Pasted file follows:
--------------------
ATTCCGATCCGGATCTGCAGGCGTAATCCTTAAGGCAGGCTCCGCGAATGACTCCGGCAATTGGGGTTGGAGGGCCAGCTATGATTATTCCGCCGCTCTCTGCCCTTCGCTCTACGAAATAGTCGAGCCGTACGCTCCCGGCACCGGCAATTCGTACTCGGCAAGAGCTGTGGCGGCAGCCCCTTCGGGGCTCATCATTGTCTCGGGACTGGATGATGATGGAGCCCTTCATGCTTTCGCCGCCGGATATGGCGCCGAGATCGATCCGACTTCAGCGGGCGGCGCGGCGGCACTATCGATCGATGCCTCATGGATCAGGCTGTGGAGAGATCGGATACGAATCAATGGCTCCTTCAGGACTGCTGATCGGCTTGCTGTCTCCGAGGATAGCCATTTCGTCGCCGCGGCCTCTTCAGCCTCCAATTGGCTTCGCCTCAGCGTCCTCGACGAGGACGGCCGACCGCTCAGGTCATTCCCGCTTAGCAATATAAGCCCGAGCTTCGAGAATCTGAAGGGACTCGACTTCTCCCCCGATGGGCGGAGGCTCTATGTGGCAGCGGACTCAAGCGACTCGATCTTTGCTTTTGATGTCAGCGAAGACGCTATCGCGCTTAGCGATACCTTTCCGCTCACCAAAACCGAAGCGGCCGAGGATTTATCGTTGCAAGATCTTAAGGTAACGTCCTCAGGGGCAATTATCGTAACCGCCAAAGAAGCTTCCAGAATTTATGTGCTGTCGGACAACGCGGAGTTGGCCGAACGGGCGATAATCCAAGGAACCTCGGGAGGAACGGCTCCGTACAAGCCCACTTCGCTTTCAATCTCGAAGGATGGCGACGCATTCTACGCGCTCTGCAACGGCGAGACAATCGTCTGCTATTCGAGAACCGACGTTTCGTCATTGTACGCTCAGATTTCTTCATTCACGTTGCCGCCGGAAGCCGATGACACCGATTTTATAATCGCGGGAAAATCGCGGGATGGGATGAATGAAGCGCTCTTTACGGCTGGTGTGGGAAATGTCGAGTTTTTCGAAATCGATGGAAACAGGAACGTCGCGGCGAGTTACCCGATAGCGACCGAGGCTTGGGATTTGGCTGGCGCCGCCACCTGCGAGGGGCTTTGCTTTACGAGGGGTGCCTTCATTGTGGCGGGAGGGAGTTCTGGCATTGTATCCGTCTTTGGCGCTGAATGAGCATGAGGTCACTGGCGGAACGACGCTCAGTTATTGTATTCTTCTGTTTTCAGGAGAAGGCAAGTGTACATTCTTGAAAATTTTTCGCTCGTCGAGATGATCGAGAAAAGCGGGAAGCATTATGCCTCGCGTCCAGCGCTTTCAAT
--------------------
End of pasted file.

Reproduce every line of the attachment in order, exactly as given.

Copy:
ATTCCGATCCGGATCTGCAGGCGTAATCCTTAAGGCAGGCTCCGCGAATGACTCCGGCAATTGGGGTTGGAGGGCCAGCTATGATTATTCCGCCGCTCTCTGCCCTTCGCTCTACGAAATAGTCGAGCCGTACGCTCCCGGCACCGGCAATTCGTACTCGGCAAGAGCTGTGGCGGCAGCCCCTTCGGGGCTCATCATTGTCTCGGGACTGGATGATGATGGAGCCCTTCATGCTTTCGCCGCCGGATATGGCGCCGAGATCGATCCGACTTCAGCGGGCGGCGCGGCGGCACTATCGATCGATGCCTCATGGATCAGGCTGTGGAGAGATCGGATACGAATCAATGGCTCCTTCAGGACTGCTGATCGGCTTGCTGTCTCCGAGGATAGCCATTTCGTCGCCGCGGCCTCTTCAGCCTCCAATTGGCTTCGCCTCAGCGTCCTCGACGAGGACGGCCGACCGCTCAGGTCATTCCCGCTTAGCAATATAAGCCCGAGCTTCGAGAATCTGAAGGGACTCGACTTCTCCCCCGATGGGCGGAGGCTCTATGTGGCAGCGGACTCAAGCGACTCGATCTTTGCTTTTGATGTCAGCGAAGACGCTATCGCGCTTAGCGATACCTTTCCGCTCACCAAAACCGAAGCGGCCGAGGATTTATCGTTGCAAGATCTTAAGGTAACGTCCTCAGGGGCAATTATCGTAACCGCCAAAGAAGCTTCCAGAATTTATGTGCTGTCGGACAACGCGGAGTTGGCCGAACGGGCGATAATCCAAGGAACCTCGGGAGGAACGGCTCCGTACAAGCCCACTTCGCTTTCAATCTCGAAGGATGGCGACGCATTCTACGCGCTCTGCAACGGCGAGACAATCGTCTGCTATTCGAGAACCGACGTTTCGTCATTGTACGCTCAGATTTCTTCATTCACGTTGCCGCCGGAAGCCGATGACACCGATTTTATAATCGCGGGAAAATCGCGGGATGGGATGAATGAAGCGCTCTTTACGGCTGGTGTGGGAAATGTCGAGTTTTTCGAAATCGATGGAAACAGGAACGTCGCGGCGAGTTACCCGATAGCGACCGAGGCTTGGGATTTGGCTGGCGCCGCCACCTGCGAGGGGCTTTGCTTTACGAGGGGTGCCTTCATTGTGGCGGGAGGGAGTTCTGGCATTGTATCCGTCTTTGGCGCTGAATGAGCATGAGGTCACTGGCGGAACGACGCTCAGTTATTGTATTCTTCTGTTTTCAGGAGAAGGCAAGTGTACATTCTTGAAAATTTTTCGCTCGTCGAGATGATCGAGAAAAGCGGGAAGCATTATGCCTCGCGTCCAGCGCTTTCAAT